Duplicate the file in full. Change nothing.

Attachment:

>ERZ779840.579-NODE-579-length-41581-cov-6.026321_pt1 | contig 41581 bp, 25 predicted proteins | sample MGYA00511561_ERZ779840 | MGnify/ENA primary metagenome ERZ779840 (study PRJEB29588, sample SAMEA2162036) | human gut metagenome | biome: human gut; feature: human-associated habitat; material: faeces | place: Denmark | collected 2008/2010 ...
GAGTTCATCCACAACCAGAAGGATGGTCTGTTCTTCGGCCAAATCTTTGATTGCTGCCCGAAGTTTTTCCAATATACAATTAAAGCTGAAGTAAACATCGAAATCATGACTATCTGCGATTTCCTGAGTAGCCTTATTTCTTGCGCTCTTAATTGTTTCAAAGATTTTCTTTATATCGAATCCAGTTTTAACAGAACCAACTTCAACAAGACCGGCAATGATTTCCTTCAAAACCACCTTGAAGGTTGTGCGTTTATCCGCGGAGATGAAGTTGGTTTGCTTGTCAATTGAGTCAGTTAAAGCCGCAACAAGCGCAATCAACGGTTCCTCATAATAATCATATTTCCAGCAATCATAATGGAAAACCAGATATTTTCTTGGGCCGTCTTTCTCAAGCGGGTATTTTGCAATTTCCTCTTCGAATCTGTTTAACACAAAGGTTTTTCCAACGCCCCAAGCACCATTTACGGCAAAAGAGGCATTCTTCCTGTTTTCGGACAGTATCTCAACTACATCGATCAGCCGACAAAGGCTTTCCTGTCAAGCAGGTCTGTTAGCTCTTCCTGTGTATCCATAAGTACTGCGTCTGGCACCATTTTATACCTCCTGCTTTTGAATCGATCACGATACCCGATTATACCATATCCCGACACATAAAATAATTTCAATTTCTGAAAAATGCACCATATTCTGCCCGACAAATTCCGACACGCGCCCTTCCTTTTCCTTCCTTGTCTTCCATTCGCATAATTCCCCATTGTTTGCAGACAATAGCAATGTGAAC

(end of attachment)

>ERZ779840.579-NODE-579-length-41581-cov-6.026321_pt1 | contig 41581 bp, 25 predicted proteins | sample MGYA00511561_ERZ779840 | MGnify/ENA primary metagenome ERZ779840 (study PRJEB29588, sample SAMEA2162036) | human gut metagenome | biome: human gut; feature: human-associated habitat; material: faeces | place: Denmark | collected 2008/2010 ...
GAGTTCATCCACAACCAGAAGGATGGTCTGTTCTTCGGCCAAATCTTTGATTGCTGCCCGAAGTTTTTCCAATATACAATTAAAGCTGAAGTAAACATCGAAATCATGACTATCTGCGATTTCCTGAGTAGCCTTATTTCTTGCGCTCTTAATTGTTTCAAAGATTTTCTTTATATCGAATCCAGTTTTAACAGAACCAACTTCAACAAGACCGGCAATGATTTCCTTCAAAACCACCTTGAAGGTTGTGCGTTTATCCGCGGAGATGAAGTTGGTTTGCTTGTCAATTGAGTCAGTTAAAGCCGCAACAAGCGCAATCAACGGTTCCTCATAATAATCATATTTCCAGCAATCATAATGGAAAACCAGATATTTTCTTGGGCCGTCTTTCTCAAGCGGGTATTTTGCAATTTCCTCTTCGAATCTGTTTAACACAAAGGTTTTTCCAACGCCCCAAGCACCATTTACGGCAAAAGAGGCATTCTTCCTGTTTTCGGACAGTATCTCAACTACATCGATCAGCCGACAAAGGCTTTCCTGTCAAGCAGGTCTGTTAGCTCTTCCTGTGTATCCATAAGTACTGCGTCTGGCACCATTTTATACCTCCTGCTTTTGAATCGATCACGATACCCGATTATACCATATCCCGACACATAAAATAATTTCAATTTCTGAAAAATGCACCATATTCTGCCCGACAAATTCCGACACGCGCCCTTCCTTTTCCTTCCTTGTCTTCCATTCGCATAATTCCCCATTGTTTGCAGACAATAGCAATGTGAAC